Do you know anything about the necessity of his proposed boundary? Just for the sake of consideration (I'm not suggesting this would be the right thing to do, as I don't have enough information. I'm just wondering about it.), would it be possible to adjust the boundary in a way that avoids the Buellton Flats while including at least portions of his property? The current Pinot plantings at least avoid the directional problem mentioned in the counter argument, from what I understand. But maybe I'm wrong about that and his entire property also rests in the Flats. I was thinking it doesn't but am not sure.
Stepping away from the particular Pence consideration, it is true that some of the outer boundaries for AVAs fall on gray area border zones demarcated in some cases by the convention of a road or county line that isn't necessarily a firm indication of climatic and/or soil change. The AVA system in SBC hits this kind of questionable set-up in at least a few locations, so this isn't a matter of whether or not it is appropriate to adjust an AVA edge, or even if it's appropriate to adjust SBC AVA edges. It's just if Pence Ranch merits bumping the boundary from the Western side of his property to a bit further East. Interesting hypotheticals to consider from the issue too.
On a different note, thanks too for mentioning Pence's practice of keeping all vineyard/wine employees as fully salaried. There are a few people that take such an approach in SBC, and it's the only region I've found much of it. Steve Clifton for Palmina, Greg Brewer for Melville, and the two together with Brewer-Clifton are other examples. The result in those three cases is also that they operate wine businesses that really are economically sustainable not just for the business itself but each of the employees too. They are able to keep employees for very long term, which in turn feeds back into the longer term health of the vineyards, wine, and business too.
It's a model worth noting, I think, and speaks well of the owners doing it on multiple levels–business foresight and care for their crew. I appreciate that you brought it up here because with all the talk of sustainability these days it's easy to forget that the only way to succeed in developing environmental sustainability is by also practicing economic sustainability. It's great that you're offering a forum to consider that discussion.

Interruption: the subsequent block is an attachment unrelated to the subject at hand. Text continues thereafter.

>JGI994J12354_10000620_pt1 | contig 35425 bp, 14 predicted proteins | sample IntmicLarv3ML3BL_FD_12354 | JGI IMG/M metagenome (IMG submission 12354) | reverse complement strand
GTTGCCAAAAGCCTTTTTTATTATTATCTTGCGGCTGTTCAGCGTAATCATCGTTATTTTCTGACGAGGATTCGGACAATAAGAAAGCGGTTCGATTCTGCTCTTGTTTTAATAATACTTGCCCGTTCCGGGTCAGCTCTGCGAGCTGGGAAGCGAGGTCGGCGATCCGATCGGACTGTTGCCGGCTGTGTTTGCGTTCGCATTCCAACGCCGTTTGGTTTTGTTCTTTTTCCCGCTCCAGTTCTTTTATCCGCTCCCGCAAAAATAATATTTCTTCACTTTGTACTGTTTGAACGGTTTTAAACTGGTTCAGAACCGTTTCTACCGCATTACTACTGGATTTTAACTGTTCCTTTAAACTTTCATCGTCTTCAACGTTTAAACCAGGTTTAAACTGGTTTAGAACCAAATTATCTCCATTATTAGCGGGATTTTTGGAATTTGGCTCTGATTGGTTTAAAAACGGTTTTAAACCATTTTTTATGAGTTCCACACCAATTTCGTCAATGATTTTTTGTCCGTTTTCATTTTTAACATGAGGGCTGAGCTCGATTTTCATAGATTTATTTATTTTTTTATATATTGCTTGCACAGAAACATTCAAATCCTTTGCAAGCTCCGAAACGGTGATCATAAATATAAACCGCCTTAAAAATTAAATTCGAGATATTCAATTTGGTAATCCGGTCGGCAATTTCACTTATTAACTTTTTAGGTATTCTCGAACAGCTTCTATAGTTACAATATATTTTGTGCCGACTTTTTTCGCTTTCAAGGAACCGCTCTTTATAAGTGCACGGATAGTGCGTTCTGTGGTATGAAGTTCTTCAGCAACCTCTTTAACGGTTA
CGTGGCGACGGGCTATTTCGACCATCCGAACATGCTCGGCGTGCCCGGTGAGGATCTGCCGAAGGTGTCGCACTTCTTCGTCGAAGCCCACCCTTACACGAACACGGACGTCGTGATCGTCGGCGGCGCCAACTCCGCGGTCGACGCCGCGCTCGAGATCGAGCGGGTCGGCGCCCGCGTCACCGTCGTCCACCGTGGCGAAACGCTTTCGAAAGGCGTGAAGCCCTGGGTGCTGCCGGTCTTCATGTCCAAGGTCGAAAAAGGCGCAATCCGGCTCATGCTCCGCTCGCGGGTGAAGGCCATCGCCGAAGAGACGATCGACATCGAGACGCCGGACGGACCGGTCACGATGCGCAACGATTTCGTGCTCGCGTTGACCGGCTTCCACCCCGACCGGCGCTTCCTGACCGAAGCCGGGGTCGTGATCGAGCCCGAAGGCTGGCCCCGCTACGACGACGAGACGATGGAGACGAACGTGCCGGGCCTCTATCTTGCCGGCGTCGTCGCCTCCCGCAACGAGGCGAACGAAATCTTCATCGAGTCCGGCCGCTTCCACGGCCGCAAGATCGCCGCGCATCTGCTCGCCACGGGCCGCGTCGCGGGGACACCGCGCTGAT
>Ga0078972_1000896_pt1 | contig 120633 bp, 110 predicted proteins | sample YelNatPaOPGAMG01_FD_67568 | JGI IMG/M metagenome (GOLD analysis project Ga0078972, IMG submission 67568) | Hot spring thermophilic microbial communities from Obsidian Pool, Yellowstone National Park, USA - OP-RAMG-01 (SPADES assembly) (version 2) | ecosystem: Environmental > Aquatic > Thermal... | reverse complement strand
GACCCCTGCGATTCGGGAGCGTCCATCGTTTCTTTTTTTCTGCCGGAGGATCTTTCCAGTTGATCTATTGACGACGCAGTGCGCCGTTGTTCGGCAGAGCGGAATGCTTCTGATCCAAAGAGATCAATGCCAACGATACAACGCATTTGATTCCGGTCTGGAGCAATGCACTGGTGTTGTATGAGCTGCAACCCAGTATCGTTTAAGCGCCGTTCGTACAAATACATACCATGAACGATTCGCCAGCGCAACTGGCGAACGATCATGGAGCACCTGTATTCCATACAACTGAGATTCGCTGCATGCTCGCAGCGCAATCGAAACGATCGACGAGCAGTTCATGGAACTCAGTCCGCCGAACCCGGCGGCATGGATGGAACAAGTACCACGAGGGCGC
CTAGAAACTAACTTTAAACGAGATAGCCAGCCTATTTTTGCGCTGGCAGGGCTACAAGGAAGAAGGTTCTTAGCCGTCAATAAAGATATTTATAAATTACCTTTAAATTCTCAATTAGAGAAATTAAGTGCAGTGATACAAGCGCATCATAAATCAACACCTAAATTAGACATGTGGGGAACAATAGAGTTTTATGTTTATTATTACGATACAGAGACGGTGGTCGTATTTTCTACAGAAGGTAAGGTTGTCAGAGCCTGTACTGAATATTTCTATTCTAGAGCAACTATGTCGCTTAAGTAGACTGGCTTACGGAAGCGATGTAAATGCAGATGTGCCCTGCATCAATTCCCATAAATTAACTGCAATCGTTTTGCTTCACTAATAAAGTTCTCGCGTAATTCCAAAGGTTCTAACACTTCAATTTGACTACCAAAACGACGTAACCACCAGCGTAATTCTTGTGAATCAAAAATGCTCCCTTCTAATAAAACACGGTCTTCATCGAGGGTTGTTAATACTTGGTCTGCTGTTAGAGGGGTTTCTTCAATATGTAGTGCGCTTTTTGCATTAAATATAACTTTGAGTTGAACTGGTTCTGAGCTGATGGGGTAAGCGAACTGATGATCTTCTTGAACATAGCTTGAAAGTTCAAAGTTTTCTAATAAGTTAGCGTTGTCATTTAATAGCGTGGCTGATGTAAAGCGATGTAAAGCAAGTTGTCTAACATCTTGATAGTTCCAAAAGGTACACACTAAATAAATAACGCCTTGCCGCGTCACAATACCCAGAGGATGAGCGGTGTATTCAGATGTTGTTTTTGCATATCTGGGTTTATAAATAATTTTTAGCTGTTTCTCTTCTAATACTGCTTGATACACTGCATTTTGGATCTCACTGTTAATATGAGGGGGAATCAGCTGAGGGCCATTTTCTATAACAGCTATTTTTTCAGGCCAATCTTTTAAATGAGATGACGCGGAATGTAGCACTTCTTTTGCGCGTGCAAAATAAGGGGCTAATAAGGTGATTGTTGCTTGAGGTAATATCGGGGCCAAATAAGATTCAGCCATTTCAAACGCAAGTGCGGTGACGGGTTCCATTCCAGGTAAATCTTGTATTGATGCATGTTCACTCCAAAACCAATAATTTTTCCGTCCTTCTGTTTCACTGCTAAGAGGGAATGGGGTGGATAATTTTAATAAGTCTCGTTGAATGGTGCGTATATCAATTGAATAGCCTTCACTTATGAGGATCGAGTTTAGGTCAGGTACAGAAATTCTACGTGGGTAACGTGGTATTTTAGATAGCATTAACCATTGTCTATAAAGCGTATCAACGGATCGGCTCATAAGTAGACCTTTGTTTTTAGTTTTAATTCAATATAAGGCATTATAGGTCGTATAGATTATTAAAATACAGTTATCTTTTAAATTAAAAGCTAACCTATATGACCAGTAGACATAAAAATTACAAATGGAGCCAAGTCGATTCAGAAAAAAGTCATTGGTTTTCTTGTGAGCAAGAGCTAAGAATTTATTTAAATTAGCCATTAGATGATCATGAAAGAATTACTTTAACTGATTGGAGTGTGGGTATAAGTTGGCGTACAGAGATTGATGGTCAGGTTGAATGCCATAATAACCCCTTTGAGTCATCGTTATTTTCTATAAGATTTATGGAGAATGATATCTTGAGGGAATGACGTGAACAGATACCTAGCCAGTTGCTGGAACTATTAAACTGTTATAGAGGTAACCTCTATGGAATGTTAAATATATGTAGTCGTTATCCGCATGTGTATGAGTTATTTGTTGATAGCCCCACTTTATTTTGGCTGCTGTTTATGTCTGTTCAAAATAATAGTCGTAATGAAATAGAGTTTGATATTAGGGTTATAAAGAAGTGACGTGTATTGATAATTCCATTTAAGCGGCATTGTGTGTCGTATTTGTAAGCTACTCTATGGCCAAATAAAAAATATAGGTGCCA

Thanks, Hawk. I can’t speak to whether or not the Pence ranch could/should be bisected, but I agree the necessity of the ava isn’t necessarily necessary :-) . There are tons of ava boundaries that have no real necessity outside of politics, so in that respect Pence had some precedent in his favor, I suppose!
in my limited experience seeing how ava lines are drawn up in the Willamette Valley, I can see both sides of the issue.
On the side of the ava, it is a huge pain in the ass putting those things together – the paperwork and approval isn't so bad, but try getting a dozen people who are rich and crazy enough to start a winery to agree on anything.
On the winery side, I have heard about boundries being extended or tightened to include or exclude certain wineries. I'm not saying that happens in all cases, and i am definitely not saying that is happening in the case of Pence (since i don't know anything about Sta Clause), but I do believe it happens.
As for me personally, I have started putting less stock in sub-ava's, and more focus on the specific wineries. If a winery can consistently make good wines, I don't care if they're in the Russian River or Sonoma Valley
Gabe – nothing trumps producer, pretty much… ever! :)
Just wondering if any of youse guys tasted Pence's wines blind alongside others from the established Santa Rita Hills AVA (BTW, Viña Santa Rita can kiss my derriére! I'll call it whatever I want :/)
David – I did not get a chance to taste them blind, I sampled them at the ranch and at home.